A man set to die by lethal injection has received a second stay of execution.
A South Florida man convicted of murdering an exotic dancer 25 years ago is scheduled to be put to death on Wednesday.
The state of Florida is getting ready for another execution, the second of three executions scheduled within four weeks.
Wednesday, William Van Poyck, 58, of Miami, is scheduled to die by lethal injection at Florida State Prison in Starke.
As Governor Rick Scott considers a bill which would speed up death penalty executions by creating tighter timeframes for appeals and post-conviction motions, he’s signing death warrants at a pace rarely seen in Florida since the death penalty was reinstated in 1976.
The NCAA is asking if Miami ignored evidence that the former booster at the center of this scandal was providing impermissible benefits Hurricanes’ athletes, coaches or recruits, said a person familiar with the situation.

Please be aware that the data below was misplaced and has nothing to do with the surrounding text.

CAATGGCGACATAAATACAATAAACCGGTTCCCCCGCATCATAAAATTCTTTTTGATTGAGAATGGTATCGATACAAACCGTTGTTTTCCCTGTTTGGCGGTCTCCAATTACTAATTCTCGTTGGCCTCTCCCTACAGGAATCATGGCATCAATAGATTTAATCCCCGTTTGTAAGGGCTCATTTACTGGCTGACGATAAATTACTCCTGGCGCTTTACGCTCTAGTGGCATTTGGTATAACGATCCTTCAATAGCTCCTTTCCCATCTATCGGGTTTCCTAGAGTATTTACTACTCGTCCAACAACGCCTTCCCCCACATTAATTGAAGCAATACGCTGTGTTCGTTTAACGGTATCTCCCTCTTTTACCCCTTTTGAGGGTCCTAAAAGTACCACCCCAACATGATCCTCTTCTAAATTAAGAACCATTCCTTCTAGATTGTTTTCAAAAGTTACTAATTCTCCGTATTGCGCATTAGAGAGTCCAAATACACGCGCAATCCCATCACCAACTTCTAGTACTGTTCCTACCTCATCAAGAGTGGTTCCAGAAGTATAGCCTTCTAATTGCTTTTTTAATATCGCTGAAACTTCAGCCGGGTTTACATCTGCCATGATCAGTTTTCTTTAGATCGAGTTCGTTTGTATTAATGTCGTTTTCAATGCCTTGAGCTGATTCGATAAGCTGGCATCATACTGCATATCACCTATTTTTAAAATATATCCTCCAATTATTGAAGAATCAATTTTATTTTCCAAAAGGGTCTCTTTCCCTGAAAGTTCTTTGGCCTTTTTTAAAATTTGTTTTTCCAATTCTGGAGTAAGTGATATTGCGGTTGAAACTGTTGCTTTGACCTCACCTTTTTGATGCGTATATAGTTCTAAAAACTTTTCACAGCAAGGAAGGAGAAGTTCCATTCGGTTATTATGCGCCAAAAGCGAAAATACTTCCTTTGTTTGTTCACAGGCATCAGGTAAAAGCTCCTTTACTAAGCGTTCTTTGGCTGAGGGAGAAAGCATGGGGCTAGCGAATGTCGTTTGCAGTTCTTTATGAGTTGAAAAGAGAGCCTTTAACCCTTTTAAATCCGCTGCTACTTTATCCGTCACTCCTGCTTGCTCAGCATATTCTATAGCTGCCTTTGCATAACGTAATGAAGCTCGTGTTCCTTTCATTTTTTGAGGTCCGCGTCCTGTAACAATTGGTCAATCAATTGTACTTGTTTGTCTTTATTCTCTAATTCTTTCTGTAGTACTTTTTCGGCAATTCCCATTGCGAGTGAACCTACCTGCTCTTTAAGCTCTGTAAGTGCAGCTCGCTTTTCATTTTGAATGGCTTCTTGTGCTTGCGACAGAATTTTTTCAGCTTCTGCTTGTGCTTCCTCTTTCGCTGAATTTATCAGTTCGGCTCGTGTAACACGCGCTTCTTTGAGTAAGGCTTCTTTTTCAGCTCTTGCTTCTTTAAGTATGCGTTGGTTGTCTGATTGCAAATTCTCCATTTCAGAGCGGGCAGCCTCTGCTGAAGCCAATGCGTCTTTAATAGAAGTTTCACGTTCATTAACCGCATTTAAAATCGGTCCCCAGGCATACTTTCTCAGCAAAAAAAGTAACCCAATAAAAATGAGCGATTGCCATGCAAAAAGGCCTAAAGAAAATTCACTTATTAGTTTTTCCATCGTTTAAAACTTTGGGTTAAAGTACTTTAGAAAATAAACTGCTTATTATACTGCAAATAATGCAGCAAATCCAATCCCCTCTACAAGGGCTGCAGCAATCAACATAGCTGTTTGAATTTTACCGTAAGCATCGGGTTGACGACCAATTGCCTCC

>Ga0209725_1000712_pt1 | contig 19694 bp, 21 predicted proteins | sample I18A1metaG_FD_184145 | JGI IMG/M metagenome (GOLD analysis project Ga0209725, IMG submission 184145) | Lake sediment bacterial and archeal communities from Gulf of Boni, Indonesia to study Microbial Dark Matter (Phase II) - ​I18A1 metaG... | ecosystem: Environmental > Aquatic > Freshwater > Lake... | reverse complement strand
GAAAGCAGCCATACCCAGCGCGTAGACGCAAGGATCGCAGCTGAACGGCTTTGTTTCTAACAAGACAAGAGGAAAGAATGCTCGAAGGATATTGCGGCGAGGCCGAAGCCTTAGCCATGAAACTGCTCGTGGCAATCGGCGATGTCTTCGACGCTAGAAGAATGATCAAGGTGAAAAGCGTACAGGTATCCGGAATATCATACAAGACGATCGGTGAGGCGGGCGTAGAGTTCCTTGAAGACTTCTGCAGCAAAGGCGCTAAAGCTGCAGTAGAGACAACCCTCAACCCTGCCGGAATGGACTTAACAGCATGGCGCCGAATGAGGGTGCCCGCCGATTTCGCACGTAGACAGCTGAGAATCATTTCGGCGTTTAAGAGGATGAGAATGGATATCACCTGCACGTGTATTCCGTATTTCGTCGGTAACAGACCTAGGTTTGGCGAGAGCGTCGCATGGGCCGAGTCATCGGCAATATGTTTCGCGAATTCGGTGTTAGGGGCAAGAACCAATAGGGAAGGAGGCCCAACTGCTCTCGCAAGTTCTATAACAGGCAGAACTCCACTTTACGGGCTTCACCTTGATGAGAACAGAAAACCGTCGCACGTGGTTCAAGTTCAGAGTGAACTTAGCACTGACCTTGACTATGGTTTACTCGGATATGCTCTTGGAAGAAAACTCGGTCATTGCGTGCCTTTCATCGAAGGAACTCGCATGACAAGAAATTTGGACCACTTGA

Significant changes could be coming to the state’s capital punishment system. Monday, a Florida Senate panel discussed a bill to require a jury to unanimously recommend the death penalty.
The trial against Dennis Escobar took more twists and turns Monday as he rejected a plea deal he was expected to take.
The attorney at the center of the evidence the NCAA removed from its case against the University of Miami said Tuesday the NCAA was not her client and instead said the NCAA was merely a third party paying for some of Shapiro’s legal fees.
The storm clouds that have been gathering over the University of Miami finally started to open Tuesday when the NCAA delivered its long awaited notice of allegations against the school, spelling out exactly what the collegiate governing body found during a two-year investigation of UM.
The NCAA leveled the most serious charge it has in its arsenal, lack of institutional control, against the University of Miami for the school’s part in the Nevin Shapiro scandal. The term, institutional control may be foreign to fans, but something schools dread seeing from the NCAA.